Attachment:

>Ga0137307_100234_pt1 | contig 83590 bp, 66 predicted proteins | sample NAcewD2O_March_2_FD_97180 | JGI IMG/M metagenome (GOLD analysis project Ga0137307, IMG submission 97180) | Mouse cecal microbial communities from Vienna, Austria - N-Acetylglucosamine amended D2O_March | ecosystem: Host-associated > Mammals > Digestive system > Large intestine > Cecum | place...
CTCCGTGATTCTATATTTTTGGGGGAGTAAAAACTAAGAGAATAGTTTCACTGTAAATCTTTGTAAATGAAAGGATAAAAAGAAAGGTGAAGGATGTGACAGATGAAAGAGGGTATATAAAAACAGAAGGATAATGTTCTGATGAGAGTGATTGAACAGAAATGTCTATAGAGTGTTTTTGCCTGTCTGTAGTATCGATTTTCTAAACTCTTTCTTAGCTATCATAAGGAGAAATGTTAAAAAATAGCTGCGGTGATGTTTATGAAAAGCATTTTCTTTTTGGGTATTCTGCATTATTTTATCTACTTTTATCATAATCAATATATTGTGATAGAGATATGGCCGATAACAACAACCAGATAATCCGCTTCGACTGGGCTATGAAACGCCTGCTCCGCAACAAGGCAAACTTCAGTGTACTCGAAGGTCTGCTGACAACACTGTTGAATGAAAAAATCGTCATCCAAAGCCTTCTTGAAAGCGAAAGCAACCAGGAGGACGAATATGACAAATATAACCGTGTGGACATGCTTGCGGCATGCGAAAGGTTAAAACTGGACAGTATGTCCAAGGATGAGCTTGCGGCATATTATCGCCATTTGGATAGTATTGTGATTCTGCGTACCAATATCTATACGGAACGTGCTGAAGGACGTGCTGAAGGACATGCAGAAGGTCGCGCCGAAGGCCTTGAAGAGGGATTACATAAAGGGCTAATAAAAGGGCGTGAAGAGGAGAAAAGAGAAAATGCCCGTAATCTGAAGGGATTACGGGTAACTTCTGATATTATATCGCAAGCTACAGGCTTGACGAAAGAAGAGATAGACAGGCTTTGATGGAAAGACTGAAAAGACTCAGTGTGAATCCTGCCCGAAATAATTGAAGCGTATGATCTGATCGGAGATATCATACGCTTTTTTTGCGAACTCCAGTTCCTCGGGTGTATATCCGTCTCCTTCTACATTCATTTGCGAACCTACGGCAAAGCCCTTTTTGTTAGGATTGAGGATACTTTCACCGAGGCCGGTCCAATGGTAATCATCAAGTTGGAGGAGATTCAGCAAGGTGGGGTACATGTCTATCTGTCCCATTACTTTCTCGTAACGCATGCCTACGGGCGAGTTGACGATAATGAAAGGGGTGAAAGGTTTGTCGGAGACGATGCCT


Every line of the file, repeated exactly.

>Ga0137307_100234_pt1 | contig 83590 bp, 66 predicted proteins | sample NAcewD2O_March_2_FD_97180 | JGI IMG/M metagenome (GOLD analysis project Ga0137307, IMG submission 97180) | Mouse cecal microbial communities from Vienna, Austria - N-Acetylglucosamine amended D2O_March | ecosystem: Host-associated > Mammals > Digestive system > Large intestine > Cecum | place...
CTCCGTGATTCTATATTTTTGGGGGAGTAAAAACTAAGAGAATAGTTTCACTGTAAATCTTTGTAAATGAAAGGATAAAAAGAAAGGTGAAGGATGTGACAGATGAAAGAGGGTATATAAAAACAGAAGGATAATGTTCTGATGAGAGTGATTGAACAGAAATGTCTATAGAGTGTTTTTGCCTGTCTGTAGTATCGATTTTCTAAACTCTTTCTTAGCTATCATAAGGAGAAATGTTAAAAAATAGCTGCGGTGATGTTTATGAAAAGCATTTTCTTTTTGGGTATTCTGCATTATTTTATCTACTTTTATCATAATCAATATATTGTGATAGAGATATGGCCGATAACAACAACCAGATAATCCGCTTCGACTGGGCTATGAAACGCCTGCTCCGCAACAAGGCAAACTTCAGTGTACTCGAAGGTCTGCTGACAACACTGTTGAATGAAAAAATCGTCATCCAAAGCCTTCTTGAAAGCGAAAGCAACCAGGAGGACGAATATGACAAATATAACCGTGTGGACATGCTTGCGGCATGCGAAAGGTTAAAACTGGACAGTATGTCCAAGGATGAGCTTGCGGCATATTATCGCCATTTGGATAGTATTGTGATTCTGCGTACCAATATCTATACGGAACGTGCTGAAGGACGTGCTGAAGGACATGCAGAAGGTCGCGCCGAAGGCCTTGAAGAGGGATTACATAAAGGGCTAATAAAAGGGCGTGAAGAGGAGAAAAGAGAAAATGCCCGTAATCTGAAGGGATTACGGGTAACTTCTGATATTATATCGCAAGCTACAGGCTTGACGAAAGAAGAGATAGACAGGCTTTGATGGAAAGACTGAAAAGACTCAGTGTGAATCCTGCCCGAAATAATTGAAGCGTATGATCTGATCGGAGATATCATACGCTTTTTTTGCGAACTCCAGTTCCTCGGGTGTATATCCGTCTCCTTCTACATTCATTTGCGAACCTACGGCAAAGCCCTTTTTGTTAGGATTGAGGATACTTTCACCGAGGCCGGTCCAATGGTAATCATCAAGTTGGAGGAGATTCAGCAAGGTGGGGTACATGTCTATCTGTCCCATTACTTTCTCGTAACGCATGCCTACGGGCGAGTTGACGATAATGAAAGGGGTGAAAGGTTTGTCGGAGACGATGCCT